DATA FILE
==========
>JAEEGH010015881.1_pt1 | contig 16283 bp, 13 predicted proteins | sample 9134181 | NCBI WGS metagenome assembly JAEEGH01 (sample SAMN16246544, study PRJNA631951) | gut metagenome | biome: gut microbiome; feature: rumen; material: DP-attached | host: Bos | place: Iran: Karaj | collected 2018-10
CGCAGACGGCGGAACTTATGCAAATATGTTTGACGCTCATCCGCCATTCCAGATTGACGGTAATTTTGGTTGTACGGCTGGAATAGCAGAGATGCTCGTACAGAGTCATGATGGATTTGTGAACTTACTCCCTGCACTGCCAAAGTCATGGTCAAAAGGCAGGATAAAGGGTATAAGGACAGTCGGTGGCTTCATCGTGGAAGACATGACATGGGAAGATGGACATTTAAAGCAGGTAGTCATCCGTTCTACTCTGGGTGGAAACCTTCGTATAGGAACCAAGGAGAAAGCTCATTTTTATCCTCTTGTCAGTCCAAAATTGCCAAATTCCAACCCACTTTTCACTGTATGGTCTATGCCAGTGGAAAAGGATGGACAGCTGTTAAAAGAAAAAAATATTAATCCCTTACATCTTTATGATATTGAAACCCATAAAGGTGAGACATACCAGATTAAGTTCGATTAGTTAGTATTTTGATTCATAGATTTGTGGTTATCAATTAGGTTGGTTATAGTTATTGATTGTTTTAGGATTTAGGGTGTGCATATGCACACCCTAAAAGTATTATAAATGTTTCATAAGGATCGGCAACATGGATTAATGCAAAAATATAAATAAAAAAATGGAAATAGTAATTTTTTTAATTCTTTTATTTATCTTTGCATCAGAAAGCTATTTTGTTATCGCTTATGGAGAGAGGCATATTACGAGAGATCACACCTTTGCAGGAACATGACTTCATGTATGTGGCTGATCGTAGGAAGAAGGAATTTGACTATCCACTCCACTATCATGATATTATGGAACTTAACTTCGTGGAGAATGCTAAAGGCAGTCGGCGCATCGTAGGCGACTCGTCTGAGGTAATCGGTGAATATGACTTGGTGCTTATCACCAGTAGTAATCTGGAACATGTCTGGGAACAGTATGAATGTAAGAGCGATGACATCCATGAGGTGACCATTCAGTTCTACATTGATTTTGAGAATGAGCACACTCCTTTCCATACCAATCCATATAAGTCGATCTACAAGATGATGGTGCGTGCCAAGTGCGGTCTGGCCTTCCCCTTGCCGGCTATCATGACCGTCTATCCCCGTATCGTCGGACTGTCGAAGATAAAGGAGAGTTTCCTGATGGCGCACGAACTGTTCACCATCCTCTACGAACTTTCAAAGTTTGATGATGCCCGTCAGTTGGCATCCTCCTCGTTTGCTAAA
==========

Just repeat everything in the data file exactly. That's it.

>JAEEGH010015881.1_pt1 | contig 16283 bp, 13 predicted proteins | sample 9134181 | NCBI WGS metagenome assembly JAEEGH01 (sample SAMN16246544, study PRJNA631951) | gut metagenome | biome: gut microbiome; feature: rumen; material: DP-attached | host: Bos | place: Iran: Karaj | collected 2018-10
CGCAGACGGCGGAACTTATGCAAATATGTTTGACGCTCATCCGCCATTCCAGATTGACGGTAATTTTGGTTGTACGGCTGGAATAGCAGAGATGCTCGTACAGAGTCATGATGGATTTGTGAACTTACTCCCTGCACTGCCAAAGTCATGGTCAAAAGGCAGGATAAAGGGTATAAGGACAGTCGGTGGCTTCATCGTGGAAGACATGACATGGGAAGATGGACATTTAAAGCAGGTAGTCATCCGTTCTACTCTGGGTGGAAACCTTCGTATAGGAACCAAGGAGAAAGCTCATTTTTATCCTCTTGTCAGTCCAAAATTGCCAAATTCCAACCCACTTTTCACTGTATGGTCTATGCCAGTGGAAAAGGATGGACAGCTGTTAAAAGAAAAAAATATTAATCCCTTACATCTTTATGATATTGAAACCCATAAAGGTGAGACATACCAGATTAAGTTCGATTAGTTAGTATTTTGATTCATAGATTTGTGGTTATCAATTAGGTTGGTTATAGTTATTGATTGTTTTAGGATTTAGGGTGTGCATATGCACACCCTAAAAGTATTATAAATGTTTCATAAGGATCGGCAACATGGATTAATGCAAAAATATAAATAAAAAAATGGAAATAGTAATTTTTTTAATTCTTTTATTTATCTTTGCATCAGAAAGCTATTTTGTTATCGCTTATGGAGAGAGGCATATTACGAGAGATCACACCTTTGCAGGAACATGACTTCATGTATGTGGCTGATCGTAGGAAGAAGGAATTTGACTATCCACTCCACTATCATGATATTATGGAACTTAACTTCGTGGAGAATGCTAAAGGCAGTCGGCGCATCGTAGGCGACTCGTCTGAGGTAATCGGTGAATATGACTTGGTGCTTATCACCAGTAGTAATCTGGAACATGTCTGGGAACAGTATGAATGTAAGAGCGATGACATCCATGAGGTGACCATTCAGTTCTACATTGATTTTGAGAATGAGCACACTCCTTTCCATACCAATCCATATAAGTCGATCTACAAGATGATGGTGCGTGCCAAGTGCGGTCTGGCCTTCCCCTTGCCGGCTATCATGACCGTCTATCCCCGTATCGTCGGACTGTCGAAGATAAAGGAGAGTTTCCTGATGGCGCACGAACTGTTCACCATCCTCTACGAACTTTCAAAGTTTGATGATGCCCGTCAGTTGGCATCCTCCTCGTTTGCTAAA